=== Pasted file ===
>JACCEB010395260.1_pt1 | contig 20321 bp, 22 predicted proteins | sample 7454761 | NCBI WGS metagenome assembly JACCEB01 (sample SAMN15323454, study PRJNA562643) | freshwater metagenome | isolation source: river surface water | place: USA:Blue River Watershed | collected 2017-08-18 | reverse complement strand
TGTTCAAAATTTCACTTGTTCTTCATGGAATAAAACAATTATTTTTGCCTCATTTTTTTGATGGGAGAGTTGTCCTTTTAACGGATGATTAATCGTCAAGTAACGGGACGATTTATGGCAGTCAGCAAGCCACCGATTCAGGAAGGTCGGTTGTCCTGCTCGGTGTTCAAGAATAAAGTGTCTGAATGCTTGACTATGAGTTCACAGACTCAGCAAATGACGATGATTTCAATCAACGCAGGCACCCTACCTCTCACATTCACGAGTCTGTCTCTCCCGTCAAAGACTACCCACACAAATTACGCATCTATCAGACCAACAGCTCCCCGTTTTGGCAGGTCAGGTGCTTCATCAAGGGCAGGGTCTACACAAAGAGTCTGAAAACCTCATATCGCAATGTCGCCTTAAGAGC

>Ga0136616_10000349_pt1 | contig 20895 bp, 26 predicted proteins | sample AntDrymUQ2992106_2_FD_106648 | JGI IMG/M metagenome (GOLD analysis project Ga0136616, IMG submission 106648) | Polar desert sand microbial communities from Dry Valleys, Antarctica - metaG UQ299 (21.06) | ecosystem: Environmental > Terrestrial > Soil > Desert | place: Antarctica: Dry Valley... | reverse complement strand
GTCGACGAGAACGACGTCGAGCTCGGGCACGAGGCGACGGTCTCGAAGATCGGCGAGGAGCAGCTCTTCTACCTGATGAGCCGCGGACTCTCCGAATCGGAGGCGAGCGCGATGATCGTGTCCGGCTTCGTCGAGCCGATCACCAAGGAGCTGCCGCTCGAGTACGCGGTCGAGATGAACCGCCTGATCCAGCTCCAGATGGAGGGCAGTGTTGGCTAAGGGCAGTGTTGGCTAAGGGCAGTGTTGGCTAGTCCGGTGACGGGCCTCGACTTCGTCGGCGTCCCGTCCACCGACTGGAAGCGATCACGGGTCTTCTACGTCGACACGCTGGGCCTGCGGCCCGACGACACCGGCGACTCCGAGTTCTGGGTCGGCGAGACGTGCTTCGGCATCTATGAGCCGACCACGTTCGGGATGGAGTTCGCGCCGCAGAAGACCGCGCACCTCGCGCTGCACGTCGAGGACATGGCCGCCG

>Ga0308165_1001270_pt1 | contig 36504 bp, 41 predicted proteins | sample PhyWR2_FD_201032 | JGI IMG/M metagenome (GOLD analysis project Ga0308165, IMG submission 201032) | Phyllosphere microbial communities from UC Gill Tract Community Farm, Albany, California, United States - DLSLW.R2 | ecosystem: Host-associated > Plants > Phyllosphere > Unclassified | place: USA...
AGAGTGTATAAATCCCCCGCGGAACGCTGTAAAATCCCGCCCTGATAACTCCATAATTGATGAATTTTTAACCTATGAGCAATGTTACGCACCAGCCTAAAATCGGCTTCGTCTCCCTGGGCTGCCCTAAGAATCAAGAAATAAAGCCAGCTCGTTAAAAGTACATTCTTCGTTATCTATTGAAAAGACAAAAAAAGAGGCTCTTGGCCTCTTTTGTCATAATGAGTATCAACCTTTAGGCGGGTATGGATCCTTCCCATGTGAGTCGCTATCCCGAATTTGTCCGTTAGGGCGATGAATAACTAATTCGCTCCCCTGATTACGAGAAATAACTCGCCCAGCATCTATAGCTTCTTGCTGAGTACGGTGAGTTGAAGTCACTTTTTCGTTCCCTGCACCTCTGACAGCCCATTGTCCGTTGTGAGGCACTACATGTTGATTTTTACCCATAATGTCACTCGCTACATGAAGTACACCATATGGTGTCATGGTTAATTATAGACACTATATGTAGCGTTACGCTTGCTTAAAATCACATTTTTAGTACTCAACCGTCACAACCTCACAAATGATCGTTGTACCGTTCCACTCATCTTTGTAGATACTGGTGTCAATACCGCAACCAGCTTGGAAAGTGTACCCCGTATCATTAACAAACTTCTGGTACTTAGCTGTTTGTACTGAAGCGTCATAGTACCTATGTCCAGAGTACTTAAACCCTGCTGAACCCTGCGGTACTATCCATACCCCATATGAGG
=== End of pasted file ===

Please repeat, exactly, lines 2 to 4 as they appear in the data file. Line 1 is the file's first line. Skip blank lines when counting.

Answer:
TGTTCAAAATTTCACTTGTTCTTCATGGAATAAAACAATTATTTTTGCCTCATTTTTTTGATGGGAGAGTTGTCCTTTTAACGGATGATTAATCGTCAAGTAACGGGACGATTTATGGCAGTCAGCAAGCCACCGATTCAGGAAGGTCGGTTGTCCTGCTCGGTGTTCAAGAATAAAGTGTCTGAATGCTTGACTATGAGTTCACAGACTCAGCAAATGACGATGATTTCAATCAACGCAGGCACCCTACCTCTCACATTCACGAGTCTGTCTCTCCCGTCAAAGACTACCCACACAAATTACGCATCTATCAGACCAACAGCTCCCCGTTTTGGCAGGTCAGGTGCTTCATCAAGGGCAGGGTCTACACAAAGAGTCTGAAAACCTCATATCGCAATGTCGCCTTAAGAGC

>Ga0136616_10000349_pt1 | contig 20895 bp, 26 predicted proteins | sample AntDrymUQ2992106_2_FD_106648 | JGI IMG/M metagenome (GOLD analysis project Ga0136616, IMG submission 106648) | Polar desert sand microbial communities from Dry Valleys, Antarctica - metaG UQ299 (21.06) | ecosystem: Environmental > Terrestrial > Soil > Desert | place: Antarctica: Dry Valley... | reverse complement strand
GTCGACGAGAACGACGTCGAGCTCGGGCACGAGGCGACGGTCTCGAAGATCGGCGAGGAGCAGCTCTTCTACCTGATGAGCCGCGGACTCTCCGAATCGGAGGCGAGCGCGATGATCGTGTCCGGCTTCGTCGAGCCGATCACCAAGGAGCTGCCGCTCGAGTACGCGGTCGAGATGAACCGCCTGATCCAGCTCCAGATGGAGGGCAGTGTTGGCTAAGGGCAGTGTTGGCTAAGGGCAGTGTTGGCTAGTCCGGTGACGGGCCTCGACTTCGTCGGCGTCCCGTCCACCGACTGGAAGCGATCACGGGTCTTCTACGTCGACACGCTGGGCCTGCGGCCCGACGACACCGGCGACTCCGAGTTCTGGGTCGGCGAGACGTGCTTCGGCATCTATGAGCCGACCACGTTCGGGATGGAGTTCGCGCCGCAGAAGACCGCGCACCTCGCGCTGCACGTCGAGGACATGGCCGCCG